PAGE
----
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“Doing digital” doesn’t equal “Being digital”

Chris Skinner: Having a mobile app doesn’t mean you’ve gone digital

UNconventional Wisdom is a periodic guest blog where the conventional wisdom is held up for fresh inspection. If you have some "UNconventional Wisdom" to share, email UNconventional Wisdom is a periodic guest blog where the conventional wisdom is held up for fresh inspection. If you have some "UNconventional Wisdom" to share, email [email protected]

At the end of most of my speeches, I get someone raising questions around security and regulations. What was interesting is that I got the regulatory one this week, but my host told me afterwards that one of the bankers in the audience had come up and said he was surprised that I hadn’t talked about security.

Before I could say it, my host made the comment, “He doesn’t get it, does he?”

I was a bit surprised but then we had spent quite a bit of time together talking digital transformation, and they were pointing at the fact that there is an enormous difference between doing digital and being digital.

What digital isn’t, and is

I guess my host had understood my message. It goes something like this.

I see stats, surveys, and research that give me various figures of bankers’ complacency about digital. For example, a CGI survey found that 80% of senior bankers surveyed believe they’ve done digital. Gartner published a stat that 76% of C-level bankers surveyed see digital requiring zero change to their business model.

These figures are right, in the bankers’ heads, because they think digital is a channel, delivered today via mobile apps. Yes, they have done mobile—but mobile apps is not what digital is about.

Digital is about a reimagining of finance using technology. In fact, digital requires a complete rethinking of the business model.

This is because the banking business model is built for physical distribution, whereas now we are moving to digital distribution.

Banking has its heart in its back-office products, and thinks about pushing products to customers through channels. Digital has its heart in real-time availability, and thinks about using customer data to create intimacy through devices.

Banking has added technology to its core products, and calls these channels; digital is adding financial products to its technology, and focuses upon access.

I know that digital demands a rethinking of the business model of the bank, as the banks’ business model doesn’t work in the digital age. In fact, when banks talk about channels—a digital channel—I know they don’t get it.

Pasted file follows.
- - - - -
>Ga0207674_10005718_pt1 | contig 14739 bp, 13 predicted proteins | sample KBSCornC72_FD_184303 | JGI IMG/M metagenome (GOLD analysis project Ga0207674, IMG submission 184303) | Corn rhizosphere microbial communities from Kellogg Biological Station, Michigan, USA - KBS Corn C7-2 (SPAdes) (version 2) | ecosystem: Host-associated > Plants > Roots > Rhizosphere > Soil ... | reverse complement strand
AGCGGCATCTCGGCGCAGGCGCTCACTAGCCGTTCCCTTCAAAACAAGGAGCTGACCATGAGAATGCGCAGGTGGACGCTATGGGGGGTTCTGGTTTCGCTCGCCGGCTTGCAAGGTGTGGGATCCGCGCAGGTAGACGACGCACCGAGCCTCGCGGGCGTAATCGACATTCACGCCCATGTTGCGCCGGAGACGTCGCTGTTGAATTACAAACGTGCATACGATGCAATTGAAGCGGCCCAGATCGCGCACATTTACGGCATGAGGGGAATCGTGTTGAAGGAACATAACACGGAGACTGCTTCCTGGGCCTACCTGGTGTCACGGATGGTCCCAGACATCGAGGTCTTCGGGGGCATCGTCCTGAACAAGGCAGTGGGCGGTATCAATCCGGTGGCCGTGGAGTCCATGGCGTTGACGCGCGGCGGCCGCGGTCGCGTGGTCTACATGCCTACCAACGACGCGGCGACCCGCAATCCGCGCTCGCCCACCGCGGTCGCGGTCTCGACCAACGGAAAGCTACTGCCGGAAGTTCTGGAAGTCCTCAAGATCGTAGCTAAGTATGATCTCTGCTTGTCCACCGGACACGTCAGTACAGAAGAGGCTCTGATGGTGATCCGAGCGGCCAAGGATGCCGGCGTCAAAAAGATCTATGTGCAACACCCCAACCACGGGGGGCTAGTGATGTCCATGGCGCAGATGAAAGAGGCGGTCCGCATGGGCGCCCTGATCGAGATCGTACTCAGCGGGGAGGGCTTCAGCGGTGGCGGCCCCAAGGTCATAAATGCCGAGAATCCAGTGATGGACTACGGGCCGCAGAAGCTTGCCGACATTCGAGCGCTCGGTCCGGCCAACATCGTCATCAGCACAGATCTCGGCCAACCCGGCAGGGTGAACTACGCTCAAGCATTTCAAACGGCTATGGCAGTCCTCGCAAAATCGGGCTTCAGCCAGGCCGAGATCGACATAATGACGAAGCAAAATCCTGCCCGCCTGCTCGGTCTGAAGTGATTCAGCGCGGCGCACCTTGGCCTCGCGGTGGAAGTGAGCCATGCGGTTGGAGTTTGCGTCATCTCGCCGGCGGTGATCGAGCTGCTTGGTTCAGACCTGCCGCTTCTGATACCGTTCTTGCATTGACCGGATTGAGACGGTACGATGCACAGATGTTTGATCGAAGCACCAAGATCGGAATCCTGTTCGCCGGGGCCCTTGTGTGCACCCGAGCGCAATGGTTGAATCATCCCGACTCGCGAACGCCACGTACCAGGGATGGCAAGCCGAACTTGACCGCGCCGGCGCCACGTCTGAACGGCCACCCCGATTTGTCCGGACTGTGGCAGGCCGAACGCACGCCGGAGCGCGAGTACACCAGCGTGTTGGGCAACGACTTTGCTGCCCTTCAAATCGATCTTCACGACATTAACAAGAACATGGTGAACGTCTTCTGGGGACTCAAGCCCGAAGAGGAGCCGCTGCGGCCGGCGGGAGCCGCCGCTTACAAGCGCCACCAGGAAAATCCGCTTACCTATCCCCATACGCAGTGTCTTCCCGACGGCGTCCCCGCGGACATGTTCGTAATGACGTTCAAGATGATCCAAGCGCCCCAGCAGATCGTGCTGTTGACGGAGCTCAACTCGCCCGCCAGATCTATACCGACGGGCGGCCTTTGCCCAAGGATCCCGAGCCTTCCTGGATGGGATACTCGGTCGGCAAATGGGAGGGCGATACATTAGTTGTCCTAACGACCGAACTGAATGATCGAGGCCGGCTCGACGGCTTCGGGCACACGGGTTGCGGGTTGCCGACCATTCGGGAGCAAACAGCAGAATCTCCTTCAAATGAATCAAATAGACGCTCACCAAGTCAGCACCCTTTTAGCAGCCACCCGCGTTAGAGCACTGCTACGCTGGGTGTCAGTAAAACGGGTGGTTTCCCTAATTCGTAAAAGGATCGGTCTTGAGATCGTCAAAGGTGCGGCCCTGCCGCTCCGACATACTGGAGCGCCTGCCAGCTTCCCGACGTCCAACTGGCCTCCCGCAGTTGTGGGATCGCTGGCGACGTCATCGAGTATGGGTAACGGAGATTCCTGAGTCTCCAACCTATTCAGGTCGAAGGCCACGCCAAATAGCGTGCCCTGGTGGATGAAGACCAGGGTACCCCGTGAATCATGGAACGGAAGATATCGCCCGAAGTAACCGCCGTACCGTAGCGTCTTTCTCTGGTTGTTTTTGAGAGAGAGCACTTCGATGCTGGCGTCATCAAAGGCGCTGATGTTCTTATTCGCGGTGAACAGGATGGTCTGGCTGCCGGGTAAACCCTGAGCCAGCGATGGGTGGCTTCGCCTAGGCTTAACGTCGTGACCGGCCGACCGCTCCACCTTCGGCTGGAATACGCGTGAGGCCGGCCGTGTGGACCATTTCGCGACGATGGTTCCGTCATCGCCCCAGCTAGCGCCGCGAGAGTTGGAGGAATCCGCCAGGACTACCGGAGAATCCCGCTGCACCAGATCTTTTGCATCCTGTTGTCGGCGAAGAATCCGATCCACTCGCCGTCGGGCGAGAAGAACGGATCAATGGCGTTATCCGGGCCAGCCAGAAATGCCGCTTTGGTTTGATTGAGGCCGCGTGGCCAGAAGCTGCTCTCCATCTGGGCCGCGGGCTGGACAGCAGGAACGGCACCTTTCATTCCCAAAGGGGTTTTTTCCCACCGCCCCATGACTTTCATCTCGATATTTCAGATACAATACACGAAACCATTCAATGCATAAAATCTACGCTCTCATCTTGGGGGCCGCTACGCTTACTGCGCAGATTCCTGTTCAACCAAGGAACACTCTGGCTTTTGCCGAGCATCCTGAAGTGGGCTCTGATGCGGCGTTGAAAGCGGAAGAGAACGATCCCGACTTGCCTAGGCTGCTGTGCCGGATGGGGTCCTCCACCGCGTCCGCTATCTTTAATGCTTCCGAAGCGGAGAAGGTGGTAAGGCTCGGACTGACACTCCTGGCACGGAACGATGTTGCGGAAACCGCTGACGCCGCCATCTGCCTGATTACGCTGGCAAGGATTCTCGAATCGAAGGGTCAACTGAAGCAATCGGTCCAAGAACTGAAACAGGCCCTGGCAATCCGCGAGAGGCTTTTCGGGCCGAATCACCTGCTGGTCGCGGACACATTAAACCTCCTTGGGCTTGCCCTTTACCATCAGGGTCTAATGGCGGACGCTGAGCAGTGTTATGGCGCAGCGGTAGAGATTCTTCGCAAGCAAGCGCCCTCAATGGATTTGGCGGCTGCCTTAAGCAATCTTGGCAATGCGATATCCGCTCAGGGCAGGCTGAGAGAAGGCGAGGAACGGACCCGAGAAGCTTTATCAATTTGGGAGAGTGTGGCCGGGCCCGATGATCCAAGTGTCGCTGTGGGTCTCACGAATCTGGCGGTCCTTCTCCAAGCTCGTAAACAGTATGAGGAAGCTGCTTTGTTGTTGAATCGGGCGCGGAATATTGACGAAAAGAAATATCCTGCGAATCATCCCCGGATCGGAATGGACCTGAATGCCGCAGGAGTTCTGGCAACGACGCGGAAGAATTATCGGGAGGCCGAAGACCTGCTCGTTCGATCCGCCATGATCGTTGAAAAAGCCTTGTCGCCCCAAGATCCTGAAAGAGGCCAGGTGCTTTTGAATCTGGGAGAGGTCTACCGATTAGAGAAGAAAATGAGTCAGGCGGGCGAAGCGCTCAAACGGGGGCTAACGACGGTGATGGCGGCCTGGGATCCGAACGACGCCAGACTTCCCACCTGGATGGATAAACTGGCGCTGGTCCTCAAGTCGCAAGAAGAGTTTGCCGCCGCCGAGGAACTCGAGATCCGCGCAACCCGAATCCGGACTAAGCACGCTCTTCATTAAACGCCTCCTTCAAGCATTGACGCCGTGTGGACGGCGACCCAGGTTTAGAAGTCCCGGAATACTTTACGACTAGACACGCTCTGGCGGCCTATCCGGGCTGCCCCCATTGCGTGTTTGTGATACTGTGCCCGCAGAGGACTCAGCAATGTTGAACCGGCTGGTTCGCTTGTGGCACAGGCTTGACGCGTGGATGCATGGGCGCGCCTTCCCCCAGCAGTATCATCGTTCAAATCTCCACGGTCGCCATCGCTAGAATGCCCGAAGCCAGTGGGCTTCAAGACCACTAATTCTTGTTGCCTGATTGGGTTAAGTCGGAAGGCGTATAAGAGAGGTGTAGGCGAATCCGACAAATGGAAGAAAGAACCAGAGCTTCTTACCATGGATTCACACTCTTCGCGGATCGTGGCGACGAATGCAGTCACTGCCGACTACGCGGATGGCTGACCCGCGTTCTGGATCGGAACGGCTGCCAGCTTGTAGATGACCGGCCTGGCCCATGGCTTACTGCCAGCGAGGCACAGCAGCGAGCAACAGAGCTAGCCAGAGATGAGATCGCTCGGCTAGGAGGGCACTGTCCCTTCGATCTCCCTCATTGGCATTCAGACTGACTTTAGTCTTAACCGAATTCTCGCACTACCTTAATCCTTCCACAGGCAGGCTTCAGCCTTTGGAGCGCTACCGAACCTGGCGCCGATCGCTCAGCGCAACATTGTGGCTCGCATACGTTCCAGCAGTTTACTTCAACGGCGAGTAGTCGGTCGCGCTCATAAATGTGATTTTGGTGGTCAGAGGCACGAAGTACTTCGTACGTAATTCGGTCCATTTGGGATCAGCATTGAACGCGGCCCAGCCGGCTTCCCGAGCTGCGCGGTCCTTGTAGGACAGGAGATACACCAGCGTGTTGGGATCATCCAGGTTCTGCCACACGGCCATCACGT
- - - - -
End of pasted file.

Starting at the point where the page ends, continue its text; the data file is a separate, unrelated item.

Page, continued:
Channels is the old business model that layers itself on top of transactions. Access is the new business model that starts with the customers’ digital footprint.

Transformation versus faster and cheaper

The two models are opposites. One requires a transformation whilst the other is just banking-as-usual, faster and cheaper.

In fact, the CGI and Gartner stats both shout that bankers believe digital is just banker-as-usual, faster and cheaper. It’s what they’ve always done with technology—deploy tech to create greater efficiency and reduce costs.

The fundamental change today is that the technology is open sourced and in a marketplace of platforms that connect people who have money with people who need money.

This technology has four attributes:

1. It is focused upon software and services, not buildings and humans.

2. It demands partnering and collaboration, not internalization with proprietary systems.

3. It is open and transparent, not closed and opaque.

4. It is globally connected, not locally located.

For any bank leader who thinks their organization will survive with zero change to their business model, I feel sorry for them. They are leading their firms into obsolescence. But then 94% of the C-suite board members of banks are bankers, so it is unsurprising that they do not understand how digital is a total transformation of the business, not just banking-as-usual.

Going digital means big changes

This brings me back to where I started.

Cynical bankers, who understand banking and don’t get the message, will always raise security and regulation as the focus for the future.

Sure, security and regulations are important, but if you understand that digital is revolution in thinking about money, and the business model that goes with it, then the last thing you would start with is a focus upon security and regulation.

The first thing you would focus upon is how does the business model need to look for the future, and how are we going to get there.


This blog is taken with permission from The Finanser, Chris Skinner’s blog, where it appeared under the title, "Banker: We've done digital! Skinner: Oh dear”

Chris Skinner

Chris Skinner has become known as an international independent commentator on fintech through his blog, the He is the author of the bestselling book Digital Bank and its sequel ValueWeb. Both books have been reviewed on and a chapter excerpt of ValueWeb also appears on the site. Skinner chairs the European networking forum: the Financial Services Club. He has been voted one of the most influential people in banking by The Financial Brand and has received similar honors from The Wall Street Journal and other organizations. Visit Skinner's professional website.

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